>>around the world relying on it for education, disease management,
>>entertainment, real-time communications and collaboration, and even
>>government services, to name just a few uses. In fact, it's hard to see
>>what won't be dependent on the Internet. So what makes the Internet work
>>and who is responsible to ensure it will continue working in the future as
>>the growth continues? That's the role that ICANN was designed to play.
>>We all know that when you type "www.myfavoritewebsite.com," it has to be
>>translated to an all-numeric address that the Internet infrastructure
>>understands. Because the Internet is made up of many heterogeneous and
>>separately-managed networks, the early Internet inventors and pioneers
>>realized that a central third party was needed to manage the assignment of
>>domain names and network addresses so that "www.myfavoritewebsite.com"
>>always translated to the correct address, even though different users
>>would consult different servers to do the translation.
>>And because most of the early Internet development happened under U.S.
>>Government auspices, that central third party was originally designated by
>>the US government. But now that the Internet is a global entity, there is
>>broad agreement that having one country be the ultimate authority is
>>inappropriate. In fact, it's clear that the central third party needs to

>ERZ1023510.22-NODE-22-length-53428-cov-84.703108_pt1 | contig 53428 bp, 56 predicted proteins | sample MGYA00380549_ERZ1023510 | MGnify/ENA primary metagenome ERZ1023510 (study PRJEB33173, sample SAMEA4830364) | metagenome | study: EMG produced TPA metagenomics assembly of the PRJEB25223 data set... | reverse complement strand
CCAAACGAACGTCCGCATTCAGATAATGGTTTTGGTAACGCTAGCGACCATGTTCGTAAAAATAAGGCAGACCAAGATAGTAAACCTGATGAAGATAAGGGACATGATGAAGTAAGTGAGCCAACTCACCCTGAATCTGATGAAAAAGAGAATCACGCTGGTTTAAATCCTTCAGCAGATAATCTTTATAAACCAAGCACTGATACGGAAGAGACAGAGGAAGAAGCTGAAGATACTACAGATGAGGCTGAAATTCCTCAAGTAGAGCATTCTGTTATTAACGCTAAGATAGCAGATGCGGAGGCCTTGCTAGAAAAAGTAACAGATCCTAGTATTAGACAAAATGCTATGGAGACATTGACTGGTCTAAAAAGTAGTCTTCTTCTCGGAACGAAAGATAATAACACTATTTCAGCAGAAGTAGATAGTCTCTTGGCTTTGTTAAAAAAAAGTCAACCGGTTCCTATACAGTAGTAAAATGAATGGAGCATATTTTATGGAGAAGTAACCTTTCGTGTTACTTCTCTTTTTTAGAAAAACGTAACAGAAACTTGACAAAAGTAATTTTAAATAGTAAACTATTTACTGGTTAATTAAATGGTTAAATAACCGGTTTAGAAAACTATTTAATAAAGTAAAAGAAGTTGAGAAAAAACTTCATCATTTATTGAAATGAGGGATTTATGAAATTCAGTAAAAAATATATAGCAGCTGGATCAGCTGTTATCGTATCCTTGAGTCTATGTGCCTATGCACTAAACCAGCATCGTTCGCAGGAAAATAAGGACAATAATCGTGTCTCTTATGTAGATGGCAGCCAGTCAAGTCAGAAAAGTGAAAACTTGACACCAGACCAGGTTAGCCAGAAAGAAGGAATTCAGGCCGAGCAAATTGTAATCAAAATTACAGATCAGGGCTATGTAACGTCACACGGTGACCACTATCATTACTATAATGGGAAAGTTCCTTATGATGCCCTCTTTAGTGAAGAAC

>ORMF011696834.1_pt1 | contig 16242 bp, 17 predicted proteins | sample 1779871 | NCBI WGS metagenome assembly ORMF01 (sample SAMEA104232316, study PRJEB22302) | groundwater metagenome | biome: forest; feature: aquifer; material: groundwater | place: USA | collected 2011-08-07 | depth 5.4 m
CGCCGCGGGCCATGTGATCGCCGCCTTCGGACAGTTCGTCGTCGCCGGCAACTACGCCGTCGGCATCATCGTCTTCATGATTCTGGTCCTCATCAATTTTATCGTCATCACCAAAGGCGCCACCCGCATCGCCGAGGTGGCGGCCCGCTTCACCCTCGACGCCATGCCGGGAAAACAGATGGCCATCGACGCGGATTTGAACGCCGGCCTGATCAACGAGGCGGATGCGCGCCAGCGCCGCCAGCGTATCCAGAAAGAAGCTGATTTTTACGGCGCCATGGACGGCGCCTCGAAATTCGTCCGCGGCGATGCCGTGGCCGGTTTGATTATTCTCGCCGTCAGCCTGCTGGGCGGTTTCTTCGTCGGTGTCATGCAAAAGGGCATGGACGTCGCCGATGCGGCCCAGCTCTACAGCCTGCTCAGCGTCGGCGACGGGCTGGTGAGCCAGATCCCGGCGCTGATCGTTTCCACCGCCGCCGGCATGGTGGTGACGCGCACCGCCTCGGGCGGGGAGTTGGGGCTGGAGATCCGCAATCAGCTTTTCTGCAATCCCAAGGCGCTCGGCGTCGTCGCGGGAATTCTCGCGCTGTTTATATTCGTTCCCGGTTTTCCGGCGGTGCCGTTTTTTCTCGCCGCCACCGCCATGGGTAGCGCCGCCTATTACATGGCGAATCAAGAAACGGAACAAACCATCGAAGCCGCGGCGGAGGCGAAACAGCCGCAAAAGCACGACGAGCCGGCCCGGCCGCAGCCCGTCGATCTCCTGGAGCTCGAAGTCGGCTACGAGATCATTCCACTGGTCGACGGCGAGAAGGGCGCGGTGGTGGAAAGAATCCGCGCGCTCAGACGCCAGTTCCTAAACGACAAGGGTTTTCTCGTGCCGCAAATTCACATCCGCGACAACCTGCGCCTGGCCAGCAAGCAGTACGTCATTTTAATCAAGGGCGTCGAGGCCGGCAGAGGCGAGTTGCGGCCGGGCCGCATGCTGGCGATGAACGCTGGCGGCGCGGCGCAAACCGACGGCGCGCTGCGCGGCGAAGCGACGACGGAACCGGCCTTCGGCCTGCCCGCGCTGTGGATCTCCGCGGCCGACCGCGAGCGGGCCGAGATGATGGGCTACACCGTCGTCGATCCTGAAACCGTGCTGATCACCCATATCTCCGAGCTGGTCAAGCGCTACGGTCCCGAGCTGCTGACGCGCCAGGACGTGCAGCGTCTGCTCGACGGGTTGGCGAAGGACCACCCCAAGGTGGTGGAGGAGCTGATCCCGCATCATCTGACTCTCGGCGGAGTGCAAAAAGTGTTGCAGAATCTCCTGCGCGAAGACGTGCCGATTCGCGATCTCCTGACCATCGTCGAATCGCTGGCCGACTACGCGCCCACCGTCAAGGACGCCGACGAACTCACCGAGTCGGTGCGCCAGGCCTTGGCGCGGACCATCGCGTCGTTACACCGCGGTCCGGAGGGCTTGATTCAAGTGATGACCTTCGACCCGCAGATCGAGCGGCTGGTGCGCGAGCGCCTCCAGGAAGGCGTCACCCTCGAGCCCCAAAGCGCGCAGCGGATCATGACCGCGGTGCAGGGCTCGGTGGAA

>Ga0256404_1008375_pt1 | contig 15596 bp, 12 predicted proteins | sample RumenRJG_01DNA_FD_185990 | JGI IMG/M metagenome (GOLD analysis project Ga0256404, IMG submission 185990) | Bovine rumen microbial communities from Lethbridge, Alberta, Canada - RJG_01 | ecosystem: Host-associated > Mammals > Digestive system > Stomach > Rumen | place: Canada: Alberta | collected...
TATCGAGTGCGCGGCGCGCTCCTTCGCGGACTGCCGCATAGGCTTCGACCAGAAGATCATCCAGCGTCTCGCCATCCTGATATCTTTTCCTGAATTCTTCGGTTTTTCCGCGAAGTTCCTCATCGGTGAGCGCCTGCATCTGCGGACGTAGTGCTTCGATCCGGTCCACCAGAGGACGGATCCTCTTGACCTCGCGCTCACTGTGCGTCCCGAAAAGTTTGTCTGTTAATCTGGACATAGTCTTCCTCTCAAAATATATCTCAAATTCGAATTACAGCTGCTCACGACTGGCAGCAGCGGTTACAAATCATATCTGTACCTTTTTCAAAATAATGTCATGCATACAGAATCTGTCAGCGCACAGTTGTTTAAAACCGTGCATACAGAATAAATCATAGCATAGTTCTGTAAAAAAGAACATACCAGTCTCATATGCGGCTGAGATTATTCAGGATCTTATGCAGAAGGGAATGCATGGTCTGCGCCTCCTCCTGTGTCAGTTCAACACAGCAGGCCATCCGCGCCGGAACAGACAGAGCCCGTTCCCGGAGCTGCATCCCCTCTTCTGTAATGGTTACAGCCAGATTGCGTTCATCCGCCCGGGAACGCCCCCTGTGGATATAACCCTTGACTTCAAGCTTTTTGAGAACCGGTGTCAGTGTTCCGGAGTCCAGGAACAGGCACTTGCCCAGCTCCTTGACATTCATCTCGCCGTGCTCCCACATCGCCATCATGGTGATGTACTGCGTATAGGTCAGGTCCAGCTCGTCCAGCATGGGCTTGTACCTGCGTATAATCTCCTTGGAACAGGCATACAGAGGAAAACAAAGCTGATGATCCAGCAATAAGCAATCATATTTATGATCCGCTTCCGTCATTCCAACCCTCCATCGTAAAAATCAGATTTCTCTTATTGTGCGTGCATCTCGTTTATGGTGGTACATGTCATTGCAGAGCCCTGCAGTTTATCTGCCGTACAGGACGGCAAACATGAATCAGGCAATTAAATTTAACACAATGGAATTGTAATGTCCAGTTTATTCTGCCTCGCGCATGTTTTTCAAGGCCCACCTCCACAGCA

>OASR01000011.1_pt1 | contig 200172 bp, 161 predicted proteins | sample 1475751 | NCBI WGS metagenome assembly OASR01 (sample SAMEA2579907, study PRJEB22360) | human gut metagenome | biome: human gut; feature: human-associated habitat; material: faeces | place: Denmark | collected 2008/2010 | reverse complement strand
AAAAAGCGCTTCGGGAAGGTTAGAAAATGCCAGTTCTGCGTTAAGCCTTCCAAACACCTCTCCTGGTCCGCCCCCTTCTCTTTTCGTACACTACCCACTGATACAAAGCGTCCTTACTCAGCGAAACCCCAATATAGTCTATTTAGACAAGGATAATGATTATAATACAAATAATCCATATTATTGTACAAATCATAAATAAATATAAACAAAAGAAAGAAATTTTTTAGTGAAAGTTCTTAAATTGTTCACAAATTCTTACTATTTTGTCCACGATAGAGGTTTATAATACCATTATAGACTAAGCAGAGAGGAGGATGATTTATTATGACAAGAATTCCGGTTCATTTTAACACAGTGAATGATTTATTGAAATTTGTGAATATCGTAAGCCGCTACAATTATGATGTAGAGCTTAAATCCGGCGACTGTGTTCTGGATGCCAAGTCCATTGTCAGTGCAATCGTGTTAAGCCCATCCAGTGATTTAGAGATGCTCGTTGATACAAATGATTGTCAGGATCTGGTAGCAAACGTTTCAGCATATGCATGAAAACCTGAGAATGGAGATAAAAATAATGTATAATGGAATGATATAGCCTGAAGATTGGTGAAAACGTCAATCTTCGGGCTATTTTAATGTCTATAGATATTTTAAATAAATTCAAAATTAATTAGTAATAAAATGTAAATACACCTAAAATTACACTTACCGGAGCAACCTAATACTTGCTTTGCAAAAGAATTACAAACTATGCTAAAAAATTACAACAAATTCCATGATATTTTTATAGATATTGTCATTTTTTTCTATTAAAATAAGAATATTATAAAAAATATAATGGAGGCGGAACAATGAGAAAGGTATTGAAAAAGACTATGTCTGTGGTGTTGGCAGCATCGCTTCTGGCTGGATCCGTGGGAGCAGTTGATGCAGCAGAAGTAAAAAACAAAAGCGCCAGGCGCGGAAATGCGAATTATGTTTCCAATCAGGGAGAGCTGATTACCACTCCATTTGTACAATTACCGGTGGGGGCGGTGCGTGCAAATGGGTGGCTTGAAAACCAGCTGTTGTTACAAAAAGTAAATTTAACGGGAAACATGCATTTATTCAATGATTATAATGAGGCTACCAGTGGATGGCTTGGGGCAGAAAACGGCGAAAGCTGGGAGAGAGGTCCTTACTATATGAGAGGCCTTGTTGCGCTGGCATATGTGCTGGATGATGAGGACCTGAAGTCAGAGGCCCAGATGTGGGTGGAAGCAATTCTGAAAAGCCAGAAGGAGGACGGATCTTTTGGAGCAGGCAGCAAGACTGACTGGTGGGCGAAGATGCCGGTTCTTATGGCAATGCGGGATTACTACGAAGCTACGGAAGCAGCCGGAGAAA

>>be a global, non-profit, private-sector organization. And, after a long
>>and public design process, ICANN (The Internet Corporation for Assigned
>>Names and Numbers) was created to fill that role. IBM was one of the
>>many private sector organizations that chose to provide input into the
>>design process, and we felt then, as we do now, that a neutral, global,
>>non-profit organization is the right choice to oversee the administration
>>of Internet domain names.
>>Once the ICANN charter was recognized by the U.S. and the European
>>governments, the organization was quickly recognized as the legitimate
>>manager of the domain names and numbers by more than 40 countries and many
>>of the major private sector organizations with an interest in this area.
>>The Internet Society, International Chamber of Commerce, Internet
>>Engineering Task Force, U.S. Council for International Business,
>>International Trademark Association, Global Internet Project, World Wide
>>Web Consortium, and all of the Internet IP address registries (APNIC,
>>RIPE, ARIN, etc) are just a few of the organizations that have publically
>>So who pays for ICANN? ICANN depends on fees charged to users of its
>>services. But those fees will not be determined or charged until ICANN
>>has a permanent board which will determine the appropriate fee structure.
>>Right now, ICANN is in "start-up" mode, with an acting board of directors,
>>and no income. As a result, transitional funding has been necessary.
>>Toward that end, there have been some private sector organizations and
>>companies that have stepped up to help out. The Global Internet Project
>>(GIP) initiated a fund-raising program in July 1998, and raised
>>approximately $400,000. (Note: I am the chairperson of the GIP.) Also,
>>MCI and Cisco have made loans or loan guarantees to ICANN. IBM has